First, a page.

For over a decade, Brazil has been a model of fiscal responsibility. Brazil’s success makes it easy to forget that it once suffered from one of the worst fiscal performances in Latin America, complicated by hyperinflation, short-lived currencies, and massive debt-to-GDP ratios. Today’s economic stability also makes it easy to assume that Brazil’s fiscal house is in order. But while chronic public profligacy—driving inflation and currency overvaluation—may be ancient history, the need for fiscal reform remains pressing.
In his compelling book, Reforma fiscal e equidade social (Fiscal Reform and Social Equity)—the third in his trilogy of scholarly works on Brazil’s economy—Fernando Rezende, an economist and professor at Fundação Getúlio Vargas, makes a strong case for such reform.
Rezende provides a compelling overview of the steps Brazil took to achieve its economic turnaround, capped by a 2000 law that set strict limits on debt levels for both states and the federal government, and mandated fiscal surpluses that successive presidential administrations have almost religiously followed.
However, as Rezende notes, the nation is still plagued by excessive corporate tax burdens, high payroll taxes, and the lack of coordination among all levels of government on collection and expenditures—just to name a few areas where fiscal reform is sorely needed. While these factors have long been recognized, Rezende adds a convincing additional incentive: Brazil’s income inequality. Without comprehensive reform, he writes, “it won’t be possible to correct the enormous social injustice that has been accumulating over time.”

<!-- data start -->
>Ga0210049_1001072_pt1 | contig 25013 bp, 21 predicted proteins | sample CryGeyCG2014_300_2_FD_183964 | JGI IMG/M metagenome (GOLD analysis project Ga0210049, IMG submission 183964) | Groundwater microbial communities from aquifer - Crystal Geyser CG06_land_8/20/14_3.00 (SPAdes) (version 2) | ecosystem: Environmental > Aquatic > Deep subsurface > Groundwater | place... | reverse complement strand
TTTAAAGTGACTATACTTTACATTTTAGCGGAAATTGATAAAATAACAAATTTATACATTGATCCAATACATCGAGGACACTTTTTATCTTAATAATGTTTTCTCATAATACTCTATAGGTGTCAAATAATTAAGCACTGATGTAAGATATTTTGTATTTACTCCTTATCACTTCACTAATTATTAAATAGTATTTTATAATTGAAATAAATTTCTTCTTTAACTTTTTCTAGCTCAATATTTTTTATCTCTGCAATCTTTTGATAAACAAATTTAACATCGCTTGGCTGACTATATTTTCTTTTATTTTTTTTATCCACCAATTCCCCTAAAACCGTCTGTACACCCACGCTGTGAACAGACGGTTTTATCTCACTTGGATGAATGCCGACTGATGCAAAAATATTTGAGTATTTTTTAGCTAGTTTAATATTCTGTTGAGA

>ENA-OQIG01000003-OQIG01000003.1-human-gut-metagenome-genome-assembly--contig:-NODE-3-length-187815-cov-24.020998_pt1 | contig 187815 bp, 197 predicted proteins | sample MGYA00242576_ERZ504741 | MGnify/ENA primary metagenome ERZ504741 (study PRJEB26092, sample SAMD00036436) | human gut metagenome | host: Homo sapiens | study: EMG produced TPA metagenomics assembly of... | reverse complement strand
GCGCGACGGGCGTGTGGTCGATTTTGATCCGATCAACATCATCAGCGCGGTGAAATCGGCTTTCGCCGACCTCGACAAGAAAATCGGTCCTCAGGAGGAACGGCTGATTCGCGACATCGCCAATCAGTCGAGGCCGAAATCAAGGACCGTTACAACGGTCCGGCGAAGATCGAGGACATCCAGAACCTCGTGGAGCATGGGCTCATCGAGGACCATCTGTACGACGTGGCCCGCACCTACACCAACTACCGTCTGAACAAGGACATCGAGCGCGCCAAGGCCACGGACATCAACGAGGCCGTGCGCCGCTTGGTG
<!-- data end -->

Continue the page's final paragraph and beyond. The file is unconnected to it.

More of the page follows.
Brazil’s skewed income distribution is no secret. While improving, Brazil’s Gini coefficient is one of the worst in a notoriously unequal region. The debate revolves around how to address it. Brazil’s Bolsa Familia conditional cash transfer program, created in 2003, is now a worldwide model for reducing poverty and inequality. But Rezende believes more can be done, and advocates more efficient spending rather than additional spending on the poor.
Perhaps more important, he argues that incremental changes won’t be effective. Instead, he writes, Brazil needs broad, sweeping fiscal reform that deals with the tax system, the budget, social guarantees, and improved resource sharing among states. That includes raising the quality of public spending, which he says involves maintaining a balanced fiscal budget, protecting the neediest citizens, improving cooperation between federal entities, and increasing transparency so that citizens know how their taxes are being spent. He notes that Brazil’s level of budgetary transparency falls below that of Costa Rica, Peru and Panama.1
In short, he writes, money should go where the problems are. For example, Brazil needs to modernize its red-tape-clogged tax system, which has fostered the notorious “Custo Brasil”—the catchphrase describing the high costs of doing business in Brazil. Policymakers could also find better ways of allocating tax revenues among strong and weak tax bases. He makes the logical argument that “the larger the interregional gap, the larger the imbalances in the distribution of tax bases will be, creating the need to design a system of transfers that will correct these fiscal imbalances.”